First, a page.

It’d be one thing if this head-scratching family of seabirds appeared in their greatest yearly abundance amidst the soothing comfort of reasonable spring weather – like warblers, vireos, and other neotropical migrants are decent enough to do. But many gull species breed – and interbreed – in the Far North, heading south only during the coldest months of the year. For birders in more temperate climes, the dead of the boreal winter is the only chance to catch a glimpse of several species. Be sure to bundle up.

It’s not just the miserable weather gull-watchers have to contend with. In winter, gulls of many feathers tend to flock together en masse, so finding the most sought-after species means picking through densely packed congregations of exasperatingly similar birds huddled tightly by the thousands on windswept, iced-over rivers, or along bleak, rocky coastlines – a drab, Whistleresque symphony of whites and grays. It’s like “Where’s Waldo” with grayscale birds.

More horrifyingly still, scavenging gulls also like to assemble at landfills, where you’re guaranteed all the gull-watching fun advertised above, but combined with the noxious aromas of moldering garbage. It’s worth noting that while many birders will endure the privations of gull-watching only as long as they have to before the first signs of spring appear, hardcore larophiles – widely regarded as the most eccentric of all birders – willingly engage in these deviant activities year-round.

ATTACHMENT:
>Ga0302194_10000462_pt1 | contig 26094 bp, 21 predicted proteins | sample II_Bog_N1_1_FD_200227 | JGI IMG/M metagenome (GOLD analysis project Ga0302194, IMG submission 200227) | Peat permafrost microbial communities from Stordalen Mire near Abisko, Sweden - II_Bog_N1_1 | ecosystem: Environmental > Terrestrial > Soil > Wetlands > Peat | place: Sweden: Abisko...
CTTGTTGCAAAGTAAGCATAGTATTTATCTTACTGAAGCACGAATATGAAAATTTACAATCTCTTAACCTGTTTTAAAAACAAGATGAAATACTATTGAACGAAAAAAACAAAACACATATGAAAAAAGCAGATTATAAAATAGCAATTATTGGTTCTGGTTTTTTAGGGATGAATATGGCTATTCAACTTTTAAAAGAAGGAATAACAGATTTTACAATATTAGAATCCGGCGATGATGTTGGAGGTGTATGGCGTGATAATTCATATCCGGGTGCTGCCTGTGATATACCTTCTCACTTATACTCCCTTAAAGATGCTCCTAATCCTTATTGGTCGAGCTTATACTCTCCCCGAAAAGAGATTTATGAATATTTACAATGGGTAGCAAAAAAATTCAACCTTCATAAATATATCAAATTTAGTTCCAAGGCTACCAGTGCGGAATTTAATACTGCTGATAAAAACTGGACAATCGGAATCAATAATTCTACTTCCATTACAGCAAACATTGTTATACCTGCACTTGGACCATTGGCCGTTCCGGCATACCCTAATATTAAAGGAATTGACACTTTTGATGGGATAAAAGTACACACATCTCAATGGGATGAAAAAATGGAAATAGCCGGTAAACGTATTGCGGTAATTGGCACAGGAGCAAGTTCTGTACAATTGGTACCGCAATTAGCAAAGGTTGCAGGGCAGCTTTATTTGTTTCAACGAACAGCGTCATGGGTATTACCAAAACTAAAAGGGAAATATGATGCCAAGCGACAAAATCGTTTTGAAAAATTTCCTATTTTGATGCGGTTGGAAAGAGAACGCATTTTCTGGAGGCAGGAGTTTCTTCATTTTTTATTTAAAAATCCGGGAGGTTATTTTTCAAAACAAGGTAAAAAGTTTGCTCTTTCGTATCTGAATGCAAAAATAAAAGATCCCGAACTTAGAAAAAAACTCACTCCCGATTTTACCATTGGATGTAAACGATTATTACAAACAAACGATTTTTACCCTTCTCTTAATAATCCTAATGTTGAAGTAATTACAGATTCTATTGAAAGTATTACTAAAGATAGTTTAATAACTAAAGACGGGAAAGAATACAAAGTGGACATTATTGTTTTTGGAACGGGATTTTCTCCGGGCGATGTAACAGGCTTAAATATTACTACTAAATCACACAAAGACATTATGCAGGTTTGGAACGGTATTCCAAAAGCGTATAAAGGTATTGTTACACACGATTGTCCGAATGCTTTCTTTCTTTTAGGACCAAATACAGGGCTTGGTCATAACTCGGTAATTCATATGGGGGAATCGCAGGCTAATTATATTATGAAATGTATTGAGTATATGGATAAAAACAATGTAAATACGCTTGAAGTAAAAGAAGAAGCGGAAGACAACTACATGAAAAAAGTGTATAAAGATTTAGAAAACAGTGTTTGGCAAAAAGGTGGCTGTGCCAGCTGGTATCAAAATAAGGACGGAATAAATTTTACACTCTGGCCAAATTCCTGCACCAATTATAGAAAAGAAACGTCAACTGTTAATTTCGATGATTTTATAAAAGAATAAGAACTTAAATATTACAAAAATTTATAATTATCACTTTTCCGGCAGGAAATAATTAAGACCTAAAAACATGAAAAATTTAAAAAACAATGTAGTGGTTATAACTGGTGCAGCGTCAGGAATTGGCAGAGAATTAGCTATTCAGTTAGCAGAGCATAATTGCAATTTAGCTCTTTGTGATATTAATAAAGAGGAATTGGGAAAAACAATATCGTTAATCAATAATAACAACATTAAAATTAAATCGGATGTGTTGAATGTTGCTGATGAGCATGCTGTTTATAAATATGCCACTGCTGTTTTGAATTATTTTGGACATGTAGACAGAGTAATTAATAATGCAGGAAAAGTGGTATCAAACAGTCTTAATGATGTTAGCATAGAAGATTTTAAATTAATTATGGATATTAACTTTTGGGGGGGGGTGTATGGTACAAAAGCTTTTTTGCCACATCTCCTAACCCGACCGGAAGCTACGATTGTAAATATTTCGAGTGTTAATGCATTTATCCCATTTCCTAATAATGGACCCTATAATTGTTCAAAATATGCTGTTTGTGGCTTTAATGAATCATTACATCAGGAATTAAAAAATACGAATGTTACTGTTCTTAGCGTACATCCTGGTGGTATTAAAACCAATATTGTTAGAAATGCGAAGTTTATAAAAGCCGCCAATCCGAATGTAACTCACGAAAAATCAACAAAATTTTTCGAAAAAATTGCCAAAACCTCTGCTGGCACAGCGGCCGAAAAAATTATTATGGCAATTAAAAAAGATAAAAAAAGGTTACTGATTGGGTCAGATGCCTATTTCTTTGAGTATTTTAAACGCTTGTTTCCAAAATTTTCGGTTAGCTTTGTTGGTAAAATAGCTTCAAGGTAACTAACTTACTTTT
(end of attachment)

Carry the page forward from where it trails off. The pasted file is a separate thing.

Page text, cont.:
For all these reasons, I suspect some birders turn to a stiff drink after returning home from wintertime gull-watching – undoubtedly with numb fingers, frozen feet, and – quite possibly – crushed spirits. Whether it’s to thaw oneself after hours spent adjusting spotting scope dials in the face of bone-chilling Arctic squalls, or to erase the maddening image of thousands of lookalike gulls from one’s addled mind, or just to expunge the pungent scent of the dump from the nostrils with a jarring shot of liquor, this week’s dram is for you.

The Oban Distillery was established in 1794 in the western Scottish port of the same name. The name in Scots Gaelic is An t-Òban, meaning “The Little Bay” and before the town grew up around the distillery in the nineteenth century, Oban was the site of a small fishing industry which benefited from a well-protected, horseshoe-shaped harbor opposite the Isle of Mull.

A photographic view of the harbor of Oban around the turn of the last century.

Several gull species are found year-round around Oban, notably Black-legged Kittiwake (Rissa tridactyla), Black-headed Gull (Chroicocephalus ridibundus), Mew Gull (Larus canus), Herring Gull (Larus argentatus), Lesser Black-backed Gull (Larus fuscus), and Great Black-backed Gull (Larus marinus). Granted, the monochrome engraving of gulls on the label of Oban 14 doesn’t provide definitive identification clues but the birds depicted seem to be large, white-headed gulls with paler mantles than one would expect for either of the “black-backed” species. Let’s go with European Herring Gull.